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PBS launching new conservative political talk show

  • The PBS logo on display during the PBS Television Critics Association Winter Press Tour on Jan. 17 in Pasadena, Calif.

NEW YORK >> Columnist Michael Gerson and commentator Amy Holmes are teaming to start a conservative-oriented talk show on PBS that takes its cue from William F. Buckley’s “Firing Line,” which aired from 1966 to 1999.

The new show, “In Principle,” will air Friday nights starting April 13. PBS will decide after an eight-week run whether to continue.

The hosts plan to interview two guests each show, hoping for an in-depth discussion on issues and their formative political experiences. No guests have been announced yet, but Gershon said he’d like to discuss issues like race, gun control and whether conservatism is the right message for the working class.

“I find when I go around the country that there is actually a hunger for serious, civil dialogue as an alternative to the bitterness of our civic discourse,” Gershon said.

Gershon is known to the PBS audience as a frequent guest on “NewsHour.” Holmes worked on MSNBC and on Glenn Beck’s media company, The Blaze.

Although the show is beginning at a time of Republican dominance in both the White House and Congress, Gershon has often found himself at odds with President Donald Trump. He said Holmes more often takes the president’s side, or acts as the “anti-anti-Trump.”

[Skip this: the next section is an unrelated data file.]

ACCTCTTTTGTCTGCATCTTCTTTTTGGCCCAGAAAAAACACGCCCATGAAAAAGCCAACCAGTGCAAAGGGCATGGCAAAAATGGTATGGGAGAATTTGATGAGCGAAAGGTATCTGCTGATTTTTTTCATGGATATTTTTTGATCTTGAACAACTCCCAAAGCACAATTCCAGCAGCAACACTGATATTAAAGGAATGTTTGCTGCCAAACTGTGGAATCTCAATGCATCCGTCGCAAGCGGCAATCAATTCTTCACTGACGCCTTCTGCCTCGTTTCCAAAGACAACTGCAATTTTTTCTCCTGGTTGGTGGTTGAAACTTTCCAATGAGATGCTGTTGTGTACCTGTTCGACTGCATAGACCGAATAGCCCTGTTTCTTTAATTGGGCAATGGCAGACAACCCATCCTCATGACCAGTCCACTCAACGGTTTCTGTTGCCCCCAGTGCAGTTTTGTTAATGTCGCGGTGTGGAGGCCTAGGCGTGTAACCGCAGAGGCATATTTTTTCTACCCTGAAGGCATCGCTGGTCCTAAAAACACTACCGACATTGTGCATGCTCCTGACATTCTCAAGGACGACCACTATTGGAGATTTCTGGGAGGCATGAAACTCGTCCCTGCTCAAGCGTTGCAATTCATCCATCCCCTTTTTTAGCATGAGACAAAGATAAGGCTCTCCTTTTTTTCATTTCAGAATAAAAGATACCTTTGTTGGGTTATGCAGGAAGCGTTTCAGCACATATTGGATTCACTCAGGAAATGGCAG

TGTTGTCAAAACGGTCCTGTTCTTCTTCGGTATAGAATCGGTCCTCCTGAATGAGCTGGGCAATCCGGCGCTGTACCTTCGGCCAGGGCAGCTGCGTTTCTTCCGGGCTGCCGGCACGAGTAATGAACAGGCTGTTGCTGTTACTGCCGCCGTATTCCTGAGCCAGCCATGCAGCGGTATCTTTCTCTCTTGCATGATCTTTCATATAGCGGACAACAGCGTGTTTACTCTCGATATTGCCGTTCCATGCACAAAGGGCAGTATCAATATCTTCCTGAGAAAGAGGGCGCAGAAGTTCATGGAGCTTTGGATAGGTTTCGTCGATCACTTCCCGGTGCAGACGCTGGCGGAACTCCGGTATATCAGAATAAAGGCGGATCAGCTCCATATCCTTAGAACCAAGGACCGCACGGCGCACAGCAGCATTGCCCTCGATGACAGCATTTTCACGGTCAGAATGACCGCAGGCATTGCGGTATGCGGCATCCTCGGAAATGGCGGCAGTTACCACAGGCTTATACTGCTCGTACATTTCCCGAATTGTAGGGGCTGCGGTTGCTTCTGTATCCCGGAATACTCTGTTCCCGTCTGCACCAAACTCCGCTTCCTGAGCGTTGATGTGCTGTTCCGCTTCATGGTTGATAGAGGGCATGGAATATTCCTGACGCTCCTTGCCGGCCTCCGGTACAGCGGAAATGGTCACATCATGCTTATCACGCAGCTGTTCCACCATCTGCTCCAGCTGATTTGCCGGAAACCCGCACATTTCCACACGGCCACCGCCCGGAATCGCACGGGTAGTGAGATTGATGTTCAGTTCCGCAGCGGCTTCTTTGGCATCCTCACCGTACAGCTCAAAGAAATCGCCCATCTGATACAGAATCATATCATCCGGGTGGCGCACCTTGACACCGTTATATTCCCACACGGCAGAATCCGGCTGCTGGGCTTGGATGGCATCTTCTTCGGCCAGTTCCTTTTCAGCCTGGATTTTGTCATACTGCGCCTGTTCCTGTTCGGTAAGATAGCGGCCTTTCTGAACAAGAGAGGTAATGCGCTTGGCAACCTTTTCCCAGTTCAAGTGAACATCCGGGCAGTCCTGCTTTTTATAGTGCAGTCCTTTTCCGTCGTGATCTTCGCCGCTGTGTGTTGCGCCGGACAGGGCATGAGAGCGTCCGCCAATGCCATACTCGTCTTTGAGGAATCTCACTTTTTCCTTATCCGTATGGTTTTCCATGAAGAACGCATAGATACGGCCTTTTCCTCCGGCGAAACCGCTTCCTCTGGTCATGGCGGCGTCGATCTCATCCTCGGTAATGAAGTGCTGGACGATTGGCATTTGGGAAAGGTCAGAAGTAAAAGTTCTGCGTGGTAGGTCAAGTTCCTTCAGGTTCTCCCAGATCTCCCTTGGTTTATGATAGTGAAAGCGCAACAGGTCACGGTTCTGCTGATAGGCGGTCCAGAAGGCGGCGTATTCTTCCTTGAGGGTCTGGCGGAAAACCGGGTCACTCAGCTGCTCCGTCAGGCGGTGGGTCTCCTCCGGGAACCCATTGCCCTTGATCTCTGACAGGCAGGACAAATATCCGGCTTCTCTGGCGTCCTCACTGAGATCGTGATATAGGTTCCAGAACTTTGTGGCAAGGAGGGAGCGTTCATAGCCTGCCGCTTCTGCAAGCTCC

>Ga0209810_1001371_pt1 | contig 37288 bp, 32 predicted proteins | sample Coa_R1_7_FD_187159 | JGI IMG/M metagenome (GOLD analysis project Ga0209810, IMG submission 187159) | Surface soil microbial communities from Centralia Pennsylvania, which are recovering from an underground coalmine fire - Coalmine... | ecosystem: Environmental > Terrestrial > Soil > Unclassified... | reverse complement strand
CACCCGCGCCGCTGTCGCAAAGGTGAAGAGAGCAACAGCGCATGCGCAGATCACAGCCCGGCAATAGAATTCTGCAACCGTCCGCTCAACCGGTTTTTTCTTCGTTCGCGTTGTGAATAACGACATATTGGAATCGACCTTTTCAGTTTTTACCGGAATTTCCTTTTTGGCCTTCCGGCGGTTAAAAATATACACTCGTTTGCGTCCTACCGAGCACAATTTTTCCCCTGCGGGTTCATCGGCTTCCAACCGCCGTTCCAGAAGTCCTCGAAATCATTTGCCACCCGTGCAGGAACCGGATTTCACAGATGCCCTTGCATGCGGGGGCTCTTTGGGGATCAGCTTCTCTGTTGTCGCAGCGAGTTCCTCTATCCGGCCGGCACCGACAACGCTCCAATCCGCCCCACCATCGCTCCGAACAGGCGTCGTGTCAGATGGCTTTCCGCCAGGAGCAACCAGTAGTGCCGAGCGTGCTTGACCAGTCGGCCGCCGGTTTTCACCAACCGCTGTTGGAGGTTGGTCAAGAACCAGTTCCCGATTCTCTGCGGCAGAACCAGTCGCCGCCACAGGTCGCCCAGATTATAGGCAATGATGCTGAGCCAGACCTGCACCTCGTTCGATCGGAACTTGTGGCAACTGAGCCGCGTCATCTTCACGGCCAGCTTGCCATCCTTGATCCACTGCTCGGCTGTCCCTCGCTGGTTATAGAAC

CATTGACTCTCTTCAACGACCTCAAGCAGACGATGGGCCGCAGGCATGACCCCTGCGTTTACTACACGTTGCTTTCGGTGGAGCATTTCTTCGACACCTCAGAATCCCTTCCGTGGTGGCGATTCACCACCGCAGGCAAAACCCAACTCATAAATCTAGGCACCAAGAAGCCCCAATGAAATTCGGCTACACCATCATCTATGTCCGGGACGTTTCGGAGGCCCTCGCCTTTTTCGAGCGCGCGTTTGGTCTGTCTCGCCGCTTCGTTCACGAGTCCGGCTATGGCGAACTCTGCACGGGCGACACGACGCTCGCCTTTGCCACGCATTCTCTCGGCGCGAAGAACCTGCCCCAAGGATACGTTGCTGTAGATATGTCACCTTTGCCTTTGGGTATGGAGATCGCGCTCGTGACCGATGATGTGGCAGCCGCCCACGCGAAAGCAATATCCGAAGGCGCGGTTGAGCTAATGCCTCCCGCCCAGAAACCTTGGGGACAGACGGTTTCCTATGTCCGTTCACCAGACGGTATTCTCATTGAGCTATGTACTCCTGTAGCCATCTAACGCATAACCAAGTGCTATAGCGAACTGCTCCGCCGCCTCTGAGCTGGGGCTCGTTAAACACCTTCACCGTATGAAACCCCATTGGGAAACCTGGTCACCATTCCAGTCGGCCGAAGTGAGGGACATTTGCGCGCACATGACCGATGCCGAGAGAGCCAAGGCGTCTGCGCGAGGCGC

“I think the Trump era has been a very difficult time for traditional conservative discourse,” he said. “I think a lot of institutions and places have been co-opted in this era. I view conservatism not only as a belief but a state of mind, a respect for tradition but also a respect for facts.”

At the same time, Trump began to have political success because neither party was addressing the economic concerns of working class Americans, he said.

The show will originate from PBS’ WETA-TV studio outside of Washington. The chief programming executive at WETA, Dalton Delan, will be executive producer.

“We need a place where we can have thoughtful, reasonable, in-depth conversations about politics, policy, culture — you name it — where we’re really talking to each other instead of shouting at each other,” Holmes said. She said she wanted viewers to feel like they spent their time wisely and learned something in the process.

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